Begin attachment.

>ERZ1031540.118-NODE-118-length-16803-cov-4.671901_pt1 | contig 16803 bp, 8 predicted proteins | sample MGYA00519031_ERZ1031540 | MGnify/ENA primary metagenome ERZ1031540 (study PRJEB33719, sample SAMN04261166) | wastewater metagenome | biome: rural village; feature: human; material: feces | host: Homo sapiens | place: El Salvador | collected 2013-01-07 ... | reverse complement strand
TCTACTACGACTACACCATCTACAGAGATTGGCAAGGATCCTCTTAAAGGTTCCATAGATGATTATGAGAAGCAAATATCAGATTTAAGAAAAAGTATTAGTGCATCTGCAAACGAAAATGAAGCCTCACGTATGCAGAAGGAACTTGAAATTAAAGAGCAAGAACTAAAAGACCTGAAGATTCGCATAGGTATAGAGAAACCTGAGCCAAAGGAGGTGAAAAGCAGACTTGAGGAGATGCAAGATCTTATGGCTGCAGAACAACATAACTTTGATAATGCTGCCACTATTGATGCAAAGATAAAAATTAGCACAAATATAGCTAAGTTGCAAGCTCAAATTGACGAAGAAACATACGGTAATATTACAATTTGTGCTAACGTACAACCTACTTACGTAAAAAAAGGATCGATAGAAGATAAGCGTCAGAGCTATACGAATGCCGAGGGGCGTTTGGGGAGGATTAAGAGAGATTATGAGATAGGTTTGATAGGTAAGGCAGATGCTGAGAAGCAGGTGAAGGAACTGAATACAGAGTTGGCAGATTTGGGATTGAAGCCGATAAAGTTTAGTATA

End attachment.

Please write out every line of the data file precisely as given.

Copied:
>ERZ1031540.118-NODE-118-length-16803-cov-4.671901_pt1 | contig 16803 bp, 8 predicted proteins | sample MGYA00519031_ERZ1031540 | MGnify/ENA primary metagenome ERZ1031540 (study PRJEB33719, sample SAMN04261166) | wastewater metagenome | biome: rural village; feature: human; material: feces | host: Homo sapiens | place: El Salvador | collected 2013-01-07 ... | reverse complement strand
TCTACTACGACTACACCATCTACAGAGATTGGCAAGGATCCTCTTAAAGGTTCCATAGATGATTATGAGAAGCAAATATCAGATTTAAGAAAAAGTATTAGTGCATCTGCAAACGAAAATGAAGCCTCACGTATGCAGAAGGAACTTGAAATTAAAGAGCAAGAACTAAAAGACCTGAAGATTCGCATAGGTATAGAGAAACCTGAGCCAAAGGAGGTGAAAAGCAGACTTGAGGAGATGCAAGATCTTATGGCTGCAGAACAACATAACTTTGATAATGCTGCCACTATTGATGCAAAGATAAAAATTAGCACAAATATAGCTAAGTTGCAAGCTCAAATTGACGAAGAAACATACGGTAATATTACAATTTGTGCTAACGTACAACCTACTTACGTAAAAAAAGGATCGATAGAAGATAAGCGTCAGAGCTATACGAATGCCGAGGGGCGTTTGGGGAGGATTAAGAGAGATTATGAGATAGGTTTGATAGGTAAGGCAGATGCTGAGAAGCAGGTGAAGGAACTGAATACAGAGTTGGCAGATTTGGGATTGAAGCCGATAAAGTTTAGTATA